Propelma rhodendorfi: 8 mesosoma, lateral view 9 mesoscutellar-axillar complex to base of metasoma, lateral view 10 fore wing 11 apex of mesotibia and mesotarsus 12 gaster, lateral view 13 Mt6 to apex of metasoma, lateral view. See Methods for abbreviations for structural features (arrows on Fig. 9 point to sulci on propodeal callus and metanotal scutellar arm).

Metasoma (Fig. 12) about 0.9× combined length of mesosoma and head; petiole (Fig. 9: ptl) a strongly transverse dorsal strip; in lateral view medial length of tergites from petiole to syntergum = 0.3: 5.2: 1.5: 2.0: 2.8: 3.1: 2.3: 0.8 [Mt2–syntergum = 43: 11: 16: 23: 29: 18: 3+4]; Mt2 to basal half of Mt6 comparatively sparsely setose with dark setae, but Mt7 and apical half of Mt6 (Fig. 13) more densely setose with longer dark setae, the setae longest in apical half of Mt7, and tergites dorsally very finely meshlike coriaceous; Mt7 with gastral spiracle (Fig. 13: gsp) cone-like protuberant anterolaterally; Mt8+Mt9 fused into syntergum (Fig. 13), but with transverse carina (Fig. 13: car) extending at least partly between cerci, the carina continuous along anterior and outer margins of cercus (Fig. 13: cer), with cercus at about mid-length of syntergum, and syntergum sparsely setose but with a few longer, more conspicuous dark setae along posteromesal margin; triangular membranous lobe (Fig. 13: mbl) extending from posterior margin of syntergum, but not extended into anal filament. Ovipositor sheaths tubular, conspicuously exerted, but of unknown length.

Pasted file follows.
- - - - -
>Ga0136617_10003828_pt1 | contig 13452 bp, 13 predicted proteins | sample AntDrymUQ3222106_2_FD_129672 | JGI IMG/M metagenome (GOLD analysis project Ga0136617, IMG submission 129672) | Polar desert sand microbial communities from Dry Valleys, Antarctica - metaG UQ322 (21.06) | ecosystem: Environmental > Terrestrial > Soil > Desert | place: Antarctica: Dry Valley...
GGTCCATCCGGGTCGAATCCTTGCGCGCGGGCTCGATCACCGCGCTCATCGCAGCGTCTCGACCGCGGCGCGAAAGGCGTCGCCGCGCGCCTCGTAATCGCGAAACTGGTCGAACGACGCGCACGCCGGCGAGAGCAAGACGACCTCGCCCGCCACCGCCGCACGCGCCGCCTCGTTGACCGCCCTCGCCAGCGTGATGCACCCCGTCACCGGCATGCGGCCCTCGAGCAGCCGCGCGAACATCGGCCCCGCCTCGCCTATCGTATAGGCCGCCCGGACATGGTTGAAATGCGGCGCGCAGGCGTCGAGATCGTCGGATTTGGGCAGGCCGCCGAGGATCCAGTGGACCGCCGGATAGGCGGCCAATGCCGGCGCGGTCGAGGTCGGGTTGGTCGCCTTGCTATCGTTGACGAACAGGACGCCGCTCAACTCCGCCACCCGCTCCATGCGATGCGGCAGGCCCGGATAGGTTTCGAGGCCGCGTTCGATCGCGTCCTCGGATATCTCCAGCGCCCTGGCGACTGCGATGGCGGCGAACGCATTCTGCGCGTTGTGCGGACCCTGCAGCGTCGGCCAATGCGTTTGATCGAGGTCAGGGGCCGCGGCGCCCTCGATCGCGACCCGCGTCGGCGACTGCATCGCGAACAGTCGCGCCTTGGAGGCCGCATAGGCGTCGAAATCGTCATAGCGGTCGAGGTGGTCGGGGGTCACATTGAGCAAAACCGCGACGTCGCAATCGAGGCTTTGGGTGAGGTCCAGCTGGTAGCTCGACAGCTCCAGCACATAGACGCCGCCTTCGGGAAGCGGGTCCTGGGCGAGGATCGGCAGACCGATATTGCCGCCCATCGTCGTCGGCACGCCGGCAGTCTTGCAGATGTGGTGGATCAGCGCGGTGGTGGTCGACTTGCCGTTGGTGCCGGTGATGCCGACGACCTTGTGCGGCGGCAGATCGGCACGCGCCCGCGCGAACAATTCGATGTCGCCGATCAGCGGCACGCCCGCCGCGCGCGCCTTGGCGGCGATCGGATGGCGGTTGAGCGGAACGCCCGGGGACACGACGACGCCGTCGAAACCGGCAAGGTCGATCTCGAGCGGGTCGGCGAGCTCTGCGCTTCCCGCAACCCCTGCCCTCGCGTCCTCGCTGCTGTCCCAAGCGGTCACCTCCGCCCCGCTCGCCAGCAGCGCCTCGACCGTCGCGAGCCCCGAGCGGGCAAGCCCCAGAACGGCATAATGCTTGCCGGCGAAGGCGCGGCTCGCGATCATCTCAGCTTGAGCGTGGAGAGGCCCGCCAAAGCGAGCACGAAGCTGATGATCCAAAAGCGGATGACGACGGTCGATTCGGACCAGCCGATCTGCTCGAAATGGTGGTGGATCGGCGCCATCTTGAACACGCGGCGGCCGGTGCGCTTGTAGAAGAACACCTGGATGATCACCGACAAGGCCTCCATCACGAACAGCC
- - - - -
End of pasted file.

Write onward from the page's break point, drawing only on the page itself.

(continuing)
Propelma is assigned to Neanastatinae based on pronotal structure, mesopectus posteroventrally abutting the mesocoxal bases without a membranous region anterior to each coxa, and mesotarsal peg pattern, all of which are diagnostic of the subfamily (Gibson 1989, 2009). The scutoscutellar suture is also crenulate similar to extant and extinct species of Metapelma (Gibson 2009, fig. 13) and some species of Lambdobregma (Gibson 2009, fig. 15) (extant) as well as Aspidopleura (Gibson 2009, fig. 49) and Brevivula (Gibson 2009, fig. 39) (extinct), and the scutellum apically is curved ventrally into a small hook-like process over the metanotum similar to extant species of Lambdobregma (Gibson 2009, figs 15, 16) and Neanastatus (Gibson 2009, fig. 21) as well as Brevivula (Gibson 2009, fig. 40).

Propelma keys to couplet 6 (Brevivula and Lambdobregma) using the key to genera of Neanastatinae in Gibson (2009). It differs from both genera in having the fore wing uniformly setose (Fig. 10) rather than with a linea calva (cf. Gibson 2009, figs 6, 42) and by having the prepectus as an isosceles triangle, only about 1.3× as long as high with the dorsal and ventral margins convergent to a narrowly rounded apex (Fig. 8: pre), rather than being conspicuously elongate-triangular and tapered into an acute angle (cf. Gibson 2009, figs 21, 41). It also differs from Lambdobregma by the absence of a transepisternal sulcus (Fig. 8; cf. Gibson 1989, fig. 92), and from Brevivula by having the mesoscutal lateral lobes evenly convex (Figs 6, 7) rather than carinately margined (cf. Gibson 2009, fig. 39).